City Research Online

Temporal trends in psychotic symptoms: Repeated cross-sectional surveys of the population in England 2000–14

Shoham, N., Cooper, C., Lewis, G. , Bebbington, P. & McManus, S. ORCID: 0000-0003-2711-0819 (2021). Temporal trends in psychotic symptoms: Repeated cross-sectional surveys of the population in England 2000–14. Schizophrenia Research, 228, pp. 97-102. doi: 10.1016/j.schres.2020.11.057


Background: The number of antipsychotic prescriptions dispensed annually in England has increased substantially over the past decade. It is not known whether this is due to changes in prescribing practices, or an increase in the prevalence of psychosis. To our knowledge, no previous studies have investigated temporal trends in prevalence of psychotic symptoms in non-clinical populations.

Methods: We used data from the nationally representative Adult Psychiatric Morbidity Surveys 2000, 2007 and 2014 to (1) test whether the prevalence of psychotic symptoms increased between 2000 and 2014; (2) compare prevalence of psychotic symptoms to the prevalence of being prescribed antipsychotic medication; and (3) identify correlates of experiencing psychotic symptoms.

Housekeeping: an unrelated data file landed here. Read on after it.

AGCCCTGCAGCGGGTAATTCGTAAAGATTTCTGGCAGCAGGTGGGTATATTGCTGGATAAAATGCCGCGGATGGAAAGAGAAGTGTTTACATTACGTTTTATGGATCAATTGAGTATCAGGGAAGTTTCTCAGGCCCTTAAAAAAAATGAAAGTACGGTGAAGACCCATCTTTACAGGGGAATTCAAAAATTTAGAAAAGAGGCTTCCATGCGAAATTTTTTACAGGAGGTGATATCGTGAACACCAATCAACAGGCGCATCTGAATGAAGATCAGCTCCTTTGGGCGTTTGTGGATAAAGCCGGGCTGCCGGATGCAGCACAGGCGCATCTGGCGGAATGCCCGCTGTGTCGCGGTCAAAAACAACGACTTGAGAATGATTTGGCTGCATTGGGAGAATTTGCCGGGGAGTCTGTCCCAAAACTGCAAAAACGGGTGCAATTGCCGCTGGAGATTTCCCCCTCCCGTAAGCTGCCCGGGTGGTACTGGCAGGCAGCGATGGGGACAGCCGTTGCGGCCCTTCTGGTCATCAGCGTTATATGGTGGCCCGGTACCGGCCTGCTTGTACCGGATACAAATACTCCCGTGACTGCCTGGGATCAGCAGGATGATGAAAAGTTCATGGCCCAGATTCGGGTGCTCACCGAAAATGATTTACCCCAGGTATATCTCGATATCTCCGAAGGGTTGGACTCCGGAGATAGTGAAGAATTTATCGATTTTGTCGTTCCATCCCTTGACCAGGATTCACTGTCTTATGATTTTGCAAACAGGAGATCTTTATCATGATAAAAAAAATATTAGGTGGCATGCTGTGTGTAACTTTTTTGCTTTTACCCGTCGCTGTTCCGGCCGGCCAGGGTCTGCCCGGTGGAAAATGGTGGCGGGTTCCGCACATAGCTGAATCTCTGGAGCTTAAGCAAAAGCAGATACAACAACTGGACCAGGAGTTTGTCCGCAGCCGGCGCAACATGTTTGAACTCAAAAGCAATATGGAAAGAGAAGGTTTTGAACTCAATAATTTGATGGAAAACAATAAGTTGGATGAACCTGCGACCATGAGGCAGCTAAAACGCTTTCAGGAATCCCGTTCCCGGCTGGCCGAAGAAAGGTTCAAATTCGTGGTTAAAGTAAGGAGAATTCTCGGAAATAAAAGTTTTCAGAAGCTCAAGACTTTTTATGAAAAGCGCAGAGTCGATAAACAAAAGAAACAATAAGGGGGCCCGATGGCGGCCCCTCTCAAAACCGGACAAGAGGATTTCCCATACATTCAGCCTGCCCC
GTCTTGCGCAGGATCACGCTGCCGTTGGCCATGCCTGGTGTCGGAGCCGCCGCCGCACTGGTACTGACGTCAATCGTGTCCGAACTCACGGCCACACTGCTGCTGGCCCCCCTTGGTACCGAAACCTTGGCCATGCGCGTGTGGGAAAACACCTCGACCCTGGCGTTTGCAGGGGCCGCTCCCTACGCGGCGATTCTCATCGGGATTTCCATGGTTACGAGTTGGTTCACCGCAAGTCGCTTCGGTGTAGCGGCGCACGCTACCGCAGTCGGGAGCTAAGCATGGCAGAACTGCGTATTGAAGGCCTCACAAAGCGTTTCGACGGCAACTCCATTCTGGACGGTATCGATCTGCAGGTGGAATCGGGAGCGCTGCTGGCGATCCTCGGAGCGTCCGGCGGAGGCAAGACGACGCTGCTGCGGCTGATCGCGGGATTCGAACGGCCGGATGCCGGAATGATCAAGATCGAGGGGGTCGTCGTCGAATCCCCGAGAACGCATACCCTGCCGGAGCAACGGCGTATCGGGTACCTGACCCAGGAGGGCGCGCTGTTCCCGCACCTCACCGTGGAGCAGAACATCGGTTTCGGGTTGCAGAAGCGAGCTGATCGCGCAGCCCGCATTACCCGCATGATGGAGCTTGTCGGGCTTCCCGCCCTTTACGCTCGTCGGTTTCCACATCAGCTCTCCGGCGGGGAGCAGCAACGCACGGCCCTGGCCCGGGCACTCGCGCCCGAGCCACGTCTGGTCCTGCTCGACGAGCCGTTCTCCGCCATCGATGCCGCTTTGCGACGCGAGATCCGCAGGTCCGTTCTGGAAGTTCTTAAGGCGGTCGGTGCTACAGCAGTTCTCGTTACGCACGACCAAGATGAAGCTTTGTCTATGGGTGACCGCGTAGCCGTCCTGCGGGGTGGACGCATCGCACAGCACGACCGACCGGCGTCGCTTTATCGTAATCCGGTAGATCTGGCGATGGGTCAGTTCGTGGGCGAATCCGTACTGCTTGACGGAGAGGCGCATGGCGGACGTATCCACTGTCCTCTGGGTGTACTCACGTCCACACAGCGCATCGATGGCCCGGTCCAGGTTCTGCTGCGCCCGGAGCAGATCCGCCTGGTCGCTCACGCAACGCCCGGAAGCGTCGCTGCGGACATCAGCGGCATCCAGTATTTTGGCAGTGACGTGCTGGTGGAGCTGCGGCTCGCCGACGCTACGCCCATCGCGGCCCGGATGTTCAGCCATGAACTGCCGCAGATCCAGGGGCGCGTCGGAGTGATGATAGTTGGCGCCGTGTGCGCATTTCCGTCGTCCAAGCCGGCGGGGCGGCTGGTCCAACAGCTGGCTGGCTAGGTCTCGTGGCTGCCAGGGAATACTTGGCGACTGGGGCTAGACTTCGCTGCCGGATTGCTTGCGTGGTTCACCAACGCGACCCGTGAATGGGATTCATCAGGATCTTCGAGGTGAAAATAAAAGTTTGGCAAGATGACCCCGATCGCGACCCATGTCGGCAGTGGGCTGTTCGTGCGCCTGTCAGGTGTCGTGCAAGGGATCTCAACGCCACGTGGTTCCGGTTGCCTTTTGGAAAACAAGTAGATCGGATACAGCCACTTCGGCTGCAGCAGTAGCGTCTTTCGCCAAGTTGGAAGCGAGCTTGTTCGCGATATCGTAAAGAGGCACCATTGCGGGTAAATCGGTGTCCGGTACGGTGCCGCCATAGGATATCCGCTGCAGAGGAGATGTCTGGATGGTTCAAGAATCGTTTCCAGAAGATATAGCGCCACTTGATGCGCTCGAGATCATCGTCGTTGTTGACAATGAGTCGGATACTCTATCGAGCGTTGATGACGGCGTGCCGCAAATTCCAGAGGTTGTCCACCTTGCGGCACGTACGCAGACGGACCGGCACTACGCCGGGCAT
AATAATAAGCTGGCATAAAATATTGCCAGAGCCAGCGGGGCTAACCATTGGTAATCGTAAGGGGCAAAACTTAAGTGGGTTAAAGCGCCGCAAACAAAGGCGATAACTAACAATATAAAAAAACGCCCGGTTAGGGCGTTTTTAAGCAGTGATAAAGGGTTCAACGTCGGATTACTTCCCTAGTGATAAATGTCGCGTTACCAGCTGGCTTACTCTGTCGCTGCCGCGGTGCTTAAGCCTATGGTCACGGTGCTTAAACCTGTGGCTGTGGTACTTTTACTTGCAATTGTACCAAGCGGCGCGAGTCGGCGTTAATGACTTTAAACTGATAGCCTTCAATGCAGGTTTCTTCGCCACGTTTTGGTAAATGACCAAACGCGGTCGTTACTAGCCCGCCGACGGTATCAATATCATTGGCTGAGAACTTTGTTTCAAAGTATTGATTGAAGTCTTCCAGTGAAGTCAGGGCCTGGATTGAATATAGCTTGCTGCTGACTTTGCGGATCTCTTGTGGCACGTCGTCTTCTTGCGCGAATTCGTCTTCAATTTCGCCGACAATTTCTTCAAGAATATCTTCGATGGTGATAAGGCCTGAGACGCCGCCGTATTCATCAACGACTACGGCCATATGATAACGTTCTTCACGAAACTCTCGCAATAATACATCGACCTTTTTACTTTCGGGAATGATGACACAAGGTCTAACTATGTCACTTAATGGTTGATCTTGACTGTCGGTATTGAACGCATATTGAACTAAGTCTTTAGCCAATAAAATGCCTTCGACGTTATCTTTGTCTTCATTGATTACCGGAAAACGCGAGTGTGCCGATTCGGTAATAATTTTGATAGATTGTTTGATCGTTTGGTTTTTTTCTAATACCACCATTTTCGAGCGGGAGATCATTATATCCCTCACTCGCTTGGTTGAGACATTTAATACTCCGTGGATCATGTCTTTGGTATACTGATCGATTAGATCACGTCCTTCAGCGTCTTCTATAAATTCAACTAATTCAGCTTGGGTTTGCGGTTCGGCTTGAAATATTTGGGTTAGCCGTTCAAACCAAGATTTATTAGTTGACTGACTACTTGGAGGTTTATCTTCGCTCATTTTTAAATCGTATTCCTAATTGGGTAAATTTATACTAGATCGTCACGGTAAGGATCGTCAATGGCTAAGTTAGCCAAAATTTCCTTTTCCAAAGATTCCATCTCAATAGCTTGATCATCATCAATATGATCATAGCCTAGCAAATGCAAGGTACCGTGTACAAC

Results: There was a small increase in the prevalence of psychotic symptoms in 2014 compared to 2000 (prevalence in 2000 5.6%, 95% confidence intervals (CI) 5.1% to 6.2%; prevalence in 2014 6.8%, 95% CI 6.1% - 7.6%). This corresponded to an adjusted odds ratio of 1.2 (95% CI 1.02–1.40, p=0.026) for experiencing psychotic symptoms in 2014 compared to 2007. By comparison, antipsychotic medication use doubled over this period (prevalence in 2000 0.6%, 95% CI 0.4%–0.7%; prevalence in 2014 1.2% 95% CI 0.9%–1.5%; aOR 2.22 (1.52–3.25) p<0.001). Correlates of reporting psychotic symptoms included ethnic minority identity, younger age, lower social class, alcohol and cannabis use, and any psychiatric diagnosis.

Conclusions: While the rates of antipsychotic prescription doubled between 2000 and 2014, the odds of having psychotic symptoms rose only slightly. The reasons for this warrant further investigation.

Publication Type: Article
Additional Information: © 2021. This manuscript version is made available under the CC-BY-NC-ND 4.0 license
Subjects: H Social Sciences > HM Sociology
H Social Sciences > HN Social history and conditions. Social problems. Social reform
R Medicine > RM Therapeutics. Pharmacology
Departments: School of Policy & Global Affairs > Sociology & Criminology
SWORD Depositor:
[thumbnail of APMS Psychotic Symptoms Temporal trends 6.8.20.pdf]
Text - Accepted Version
Available under License Creative Commons Attribution Non-commercial No Derivatives.

Download (289kB) | Preview


Add to AnyAdd to TwitterAdd to FacebookAdd to LinkedinAdd to PinterestAdd to Email


Downloads per month over past year

View more statistics

Actions (login required)

Admin Login Admin Login